The funny thing is that the largest of the figures, the one on the right, seems to be sporting a goodly sized penis. Now, anthropologists will muse about the significance of that penis, and of the "wings," and of the horned figure top center. But they make, it seems to me, two unwarranted assumptions. First, they assume that the piece has a structure -- that it was either done at one time or added to with intent to expand the meaning.
The second assumption is that the intent was serious, even reverential.
I beg to disagree. People are people, whether they live now or 800 years ago. More important, teenagers are teenagers.
I'd venture to suggest that, oh about the year 1000, a couple of teen aged boys climbed the rock one night and when the left the guy on the right had his penis.
Sacrilege, but it strikes me as right.

Wednesday, September 14, 2011

A good picture ruined

I stated last time that I like subtlties in shade and color. Here's a picture that should have been a doozie. It's a winter scene, foggy day, sun above the trees. When I saw it, I was captivated. I think I used my little pocket point-and-shoot for the shot.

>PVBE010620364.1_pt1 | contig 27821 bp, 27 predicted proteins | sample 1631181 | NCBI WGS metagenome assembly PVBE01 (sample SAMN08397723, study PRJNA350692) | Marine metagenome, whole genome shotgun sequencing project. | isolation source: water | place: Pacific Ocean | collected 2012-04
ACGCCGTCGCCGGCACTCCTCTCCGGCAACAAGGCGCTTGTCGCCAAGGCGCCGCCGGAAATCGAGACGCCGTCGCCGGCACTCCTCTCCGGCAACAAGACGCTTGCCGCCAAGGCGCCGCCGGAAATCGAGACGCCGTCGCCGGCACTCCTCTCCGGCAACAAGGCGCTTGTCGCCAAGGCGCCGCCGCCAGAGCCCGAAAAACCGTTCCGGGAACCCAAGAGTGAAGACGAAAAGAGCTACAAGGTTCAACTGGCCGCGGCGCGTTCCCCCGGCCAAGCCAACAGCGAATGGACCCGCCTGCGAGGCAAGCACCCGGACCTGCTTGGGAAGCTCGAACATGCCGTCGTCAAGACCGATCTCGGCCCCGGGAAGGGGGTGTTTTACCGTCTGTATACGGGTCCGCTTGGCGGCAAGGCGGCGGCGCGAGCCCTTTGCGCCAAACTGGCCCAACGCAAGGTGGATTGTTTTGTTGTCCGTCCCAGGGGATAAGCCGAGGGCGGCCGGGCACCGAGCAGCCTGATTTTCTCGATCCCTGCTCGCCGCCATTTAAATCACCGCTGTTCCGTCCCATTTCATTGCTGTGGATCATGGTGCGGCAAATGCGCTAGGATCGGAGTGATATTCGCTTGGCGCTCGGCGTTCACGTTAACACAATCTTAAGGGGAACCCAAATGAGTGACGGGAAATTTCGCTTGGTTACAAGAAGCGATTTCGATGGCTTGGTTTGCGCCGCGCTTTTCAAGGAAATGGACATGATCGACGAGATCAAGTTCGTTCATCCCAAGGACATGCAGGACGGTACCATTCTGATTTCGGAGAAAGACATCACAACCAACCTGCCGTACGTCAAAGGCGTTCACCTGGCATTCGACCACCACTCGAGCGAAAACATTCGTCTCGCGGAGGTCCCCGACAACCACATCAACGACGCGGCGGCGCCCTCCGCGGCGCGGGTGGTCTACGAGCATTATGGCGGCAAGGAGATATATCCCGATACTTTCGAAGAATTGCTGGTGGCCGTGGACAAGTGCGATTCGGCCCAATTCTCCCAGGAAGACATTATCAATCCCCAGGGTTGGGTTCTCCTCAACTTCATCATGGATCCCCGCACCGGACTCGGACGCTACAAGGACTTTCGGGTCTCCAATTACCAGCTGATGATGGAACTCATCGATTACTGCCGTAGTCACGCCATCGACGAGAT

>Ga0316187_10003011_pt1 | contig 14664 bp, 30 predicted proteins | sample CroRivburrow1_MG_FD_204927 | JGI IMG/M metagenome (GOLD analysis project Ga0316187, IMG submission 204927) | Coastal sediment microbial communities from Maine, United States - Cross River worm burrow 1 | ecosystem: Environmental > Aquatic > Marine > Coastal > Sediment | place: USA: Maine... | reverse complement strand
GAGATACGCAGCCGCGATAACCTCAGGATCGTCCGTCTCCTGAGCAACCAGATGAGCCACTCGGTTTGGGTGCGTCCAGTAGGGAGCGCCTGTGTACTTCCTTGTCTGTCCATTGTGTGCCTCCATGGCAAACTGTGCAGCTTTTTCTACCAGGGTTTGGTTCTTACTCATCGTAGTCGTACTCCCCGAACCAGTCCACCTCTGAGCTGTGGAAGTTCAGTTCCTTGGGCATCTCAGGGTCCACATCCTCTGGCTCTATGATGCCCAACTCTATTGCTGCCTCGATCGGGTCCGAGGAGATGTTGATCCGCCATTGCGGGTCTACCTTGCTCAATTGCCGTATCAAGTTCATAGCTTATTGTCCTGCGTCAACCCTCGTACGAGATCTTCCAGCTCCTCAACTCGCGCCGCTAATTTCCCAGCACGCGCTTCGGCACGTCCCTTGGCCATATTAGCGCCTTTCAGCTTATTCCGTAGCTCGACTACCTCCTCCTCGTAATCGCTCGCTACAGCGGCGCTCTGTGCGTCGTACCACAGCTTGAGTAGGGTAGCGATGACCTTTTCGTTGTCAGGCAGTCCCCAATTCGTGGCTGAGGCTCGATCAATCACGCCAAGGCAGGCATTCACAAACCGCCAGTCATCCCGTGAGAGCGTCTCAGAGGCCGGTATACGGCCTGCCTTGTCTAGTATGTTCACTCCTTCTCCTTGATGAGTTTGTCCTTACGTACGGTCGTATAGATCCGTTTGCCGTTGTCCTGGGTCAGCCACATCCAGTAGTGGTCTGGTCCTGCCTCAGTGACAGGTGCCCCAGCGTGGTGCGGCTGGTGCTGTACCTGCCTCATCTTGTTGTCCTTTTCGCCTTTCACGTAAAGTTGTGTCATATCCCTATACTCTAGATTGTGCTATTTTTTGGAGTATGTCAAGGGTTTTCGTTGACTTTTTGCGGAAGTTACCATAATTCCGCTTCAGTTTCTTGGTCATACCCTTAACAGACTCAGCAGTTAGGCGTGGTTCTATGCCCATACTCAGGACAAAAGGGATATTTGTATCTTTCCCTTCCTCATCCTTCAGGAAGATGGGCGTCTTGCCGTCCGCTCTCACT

What ruins it, of course, are the four lines running across the picture. I could PhotoShop them out, of course, but I don't like to manipulate photos in more than the most basic ways. After all, if beauty is truth, it ought to be authentic beauty, shouldn't it?

Tuesday, September 13, 2011

Being subtle

One thing I like in photography is a kind of a subdued tone to things. I'm willing to take garishly colored photos, as much as anybody, I guess. I don't think you can be a serious photographer and not love color. But, some people choose to work in black and white. I like to work in colors, but those that are more subtle gradations.

Here are two shots I took that illustrate this. The one was taken last Christmas, in Prosser, Washington. I didn't mute the color at all with the camera, nor did I tinker with the color afterwards. It's the fog that does it all. The only real color in the photo is on the wreath, with the red bow and the slight read of the binder twine that ties it to the post.